SYCAMORE – Tara King relapsed about a week after she graduated from DeKalb County Drug Court in 2010.
Her mother called drug court coordinator Marilyn Stromborg, and King had to face Stromborg, DeKalb County Presiding Judge Robbin Stuckert and the rest of the drug court team one more time. She admitted it was tough to see Stuckert again in those circumstances.
"I went back to using for about two months," King said. "It's humbling to get through the program and relapse, but I needed that one more time just to understand that I'm an addict."
Now, as president of drug court's alumni group, King tells other drug court graduates not to give up the support system they found in Stromborg, Stuckert and each other.
Ten people graduated Friday from the drug court, dubbed CLEAN Slate for Choosing Life and Ending Abuse Now. It's an intensive program that offers criminal defendants reduced or dismissed charges in exchange for completing a rigorous rehabilitation program. So far, 71 people have graduated from DeKalb County's program.
“We ask them to change everything about themselves, and they have done that,” Stromborg said.
But graduation can be both exciting and scary, King said. Even before the class graduates, King said she talks with them about the changes they've made and the ones they need to continue making.
“Part of what we do is getting to know new participants, if they have questions or need to talk, to be mentors to them,” King said.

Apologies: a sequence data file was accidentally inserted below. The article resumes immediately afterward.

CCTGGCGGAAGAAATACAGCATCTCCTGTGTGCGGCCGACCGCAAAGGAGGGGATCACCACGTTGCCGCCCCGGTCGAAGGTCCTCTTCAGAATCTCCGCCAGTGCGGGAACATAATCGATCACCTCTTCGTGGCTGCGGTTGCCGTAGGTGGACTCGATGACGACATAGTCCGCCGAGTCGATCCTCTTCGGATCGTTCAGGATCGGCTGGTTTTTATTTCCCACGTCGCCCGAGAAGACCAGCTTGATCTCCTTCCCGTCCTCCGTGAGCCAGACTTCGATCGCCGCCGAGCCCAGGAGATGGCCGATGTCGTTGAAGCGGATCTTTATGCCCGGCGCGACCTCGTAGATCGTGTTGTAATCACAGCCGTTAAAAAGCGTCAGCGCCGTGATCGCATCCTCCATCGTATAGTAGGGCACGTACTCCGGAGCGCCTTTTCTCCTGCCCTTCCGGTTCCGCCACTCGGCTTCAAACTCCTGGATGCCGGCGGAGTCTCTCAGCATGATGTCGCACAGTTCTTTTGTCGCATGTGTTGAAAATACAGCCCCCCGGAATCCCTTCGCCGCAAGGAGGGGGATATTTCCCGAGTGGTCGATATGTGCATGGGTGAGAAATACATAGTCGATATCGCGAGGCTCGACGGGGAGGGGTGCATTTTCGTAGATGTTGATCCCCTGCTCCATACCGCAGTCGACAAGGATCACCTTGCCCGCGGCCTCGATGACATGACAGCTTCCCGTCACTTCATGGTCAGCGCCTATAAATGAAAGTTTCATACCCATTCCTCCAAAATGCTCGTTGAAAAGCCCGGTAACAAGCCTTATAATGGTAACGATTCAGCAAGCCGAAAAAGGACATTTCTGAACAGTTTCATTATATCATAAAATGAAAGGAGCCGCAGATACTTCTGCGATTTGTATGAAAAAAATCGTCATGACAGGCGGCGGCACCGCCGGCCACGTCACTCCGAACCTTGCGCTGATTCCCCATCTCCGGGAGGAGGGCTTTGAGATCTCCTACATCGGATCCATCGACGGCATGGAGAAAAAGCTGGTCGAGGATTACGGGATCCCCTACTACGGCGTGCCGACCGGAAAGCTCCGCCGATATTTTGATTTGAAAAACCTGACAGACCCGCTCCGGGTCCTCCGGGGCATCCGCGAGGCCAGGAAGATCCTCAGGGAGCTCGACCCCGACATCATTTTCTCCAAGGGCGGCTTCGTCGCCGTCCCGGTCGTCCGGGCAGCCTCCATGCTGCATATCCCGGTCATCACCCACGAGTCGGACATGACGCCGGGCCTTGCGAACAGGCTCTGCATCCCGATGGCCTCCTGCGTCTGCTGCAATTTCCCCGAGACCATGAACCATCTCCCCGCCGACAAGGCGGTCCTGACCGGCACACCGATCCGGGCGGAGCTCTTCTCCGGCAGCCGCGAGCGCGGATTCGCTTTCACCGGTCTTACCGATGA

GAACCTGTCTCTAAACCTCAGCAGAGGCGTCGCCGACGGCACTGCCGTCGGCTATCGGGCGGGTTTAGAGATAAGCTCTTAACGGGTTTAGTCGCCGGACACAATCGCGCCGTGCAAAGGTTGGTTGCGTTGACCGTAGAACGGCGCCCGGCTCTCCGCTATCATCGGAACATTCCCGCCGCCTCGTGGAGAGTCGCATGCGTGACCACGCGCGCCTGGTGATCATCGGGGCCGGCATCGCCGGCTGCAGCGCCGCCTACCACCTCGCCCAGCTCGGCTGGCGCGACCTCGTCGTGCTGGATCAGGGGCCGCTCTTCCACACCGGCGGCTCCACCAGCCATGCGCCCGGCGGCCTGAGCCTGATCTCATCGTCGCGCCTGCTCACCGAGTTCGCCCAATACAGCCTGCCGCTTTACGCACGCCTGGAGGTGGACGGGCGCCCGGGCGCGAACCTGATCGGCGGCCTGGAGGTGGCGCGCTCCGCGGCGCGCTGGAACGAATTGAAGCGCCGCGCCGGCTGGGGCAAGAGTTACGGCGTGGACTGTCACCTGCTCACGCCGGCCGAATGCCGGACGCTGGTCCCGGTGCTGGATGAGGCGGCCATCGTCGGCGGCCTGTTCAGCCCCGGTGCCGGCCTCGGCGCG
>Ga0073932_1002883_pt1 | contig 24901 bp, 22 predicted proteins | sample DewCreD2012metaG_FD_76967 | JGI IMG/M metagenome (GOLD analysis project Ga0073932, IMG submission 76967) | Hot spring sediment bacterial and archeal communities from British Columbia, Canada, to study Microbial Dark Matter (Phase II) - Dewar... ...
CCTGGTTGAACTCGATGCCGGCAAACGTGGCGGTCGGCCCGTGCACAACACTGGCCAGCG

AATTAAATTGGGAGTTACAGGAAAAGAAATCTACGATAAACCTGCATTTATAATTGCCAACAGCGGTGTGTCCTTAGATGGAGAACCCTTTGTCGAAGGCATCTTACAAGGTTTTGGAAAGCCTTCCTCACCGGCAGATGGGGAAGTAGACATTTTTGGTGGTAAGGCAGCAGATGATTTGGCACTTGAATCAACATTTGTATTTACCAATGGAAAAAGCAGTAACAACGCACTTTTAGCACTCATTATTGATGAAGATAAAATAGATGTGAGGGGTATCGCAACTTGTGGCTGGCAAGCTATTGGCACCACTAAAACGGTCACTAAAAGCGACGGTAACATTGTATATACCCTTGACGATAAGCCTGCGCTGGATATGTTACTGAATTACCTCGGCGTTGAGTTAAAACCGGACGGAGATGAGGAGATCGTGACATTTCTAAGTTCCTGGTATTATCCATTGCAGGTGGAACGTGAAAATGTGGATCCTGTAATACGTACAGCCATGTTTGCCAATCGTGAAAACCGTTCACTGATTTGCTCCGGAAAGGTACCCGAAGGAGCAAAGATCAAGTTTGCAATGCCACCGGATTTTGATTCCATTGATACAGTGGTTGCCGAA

The alumni meet the second Wednesday of each month.
"We spend about half the meeting just chatting," King said. "Everyone has something to talk about, something they are struggling with. ... If we don't talk about experiences and our struggles, we can forget that we're addicts. I've learned that I have to remember that every day."
King and Julie Cummings, another 2010 drug court graduate and alumni organization vice president, also say they appreciate the opportunity to give back to the community. The alumni volunteer to assist The Salvation Army with basket distribution for Thanksgiving and Christmas. They also have shared their experiences as speakers at DeKalb High School and the Youth Service Bureau in the hope of keeping area youth clean.
“We would like to speak with more student groups, get into more high schools,” King said.
But the organization isn’t all work. Members get together to camp, bowl, have fun and be there for each other.
“We like to get alumni involved with the organization," King said, "so they learn you can have sober fun.”
More information about the county’s drug court program and the alumni is available online at dekalbcounty.org/drugcourt.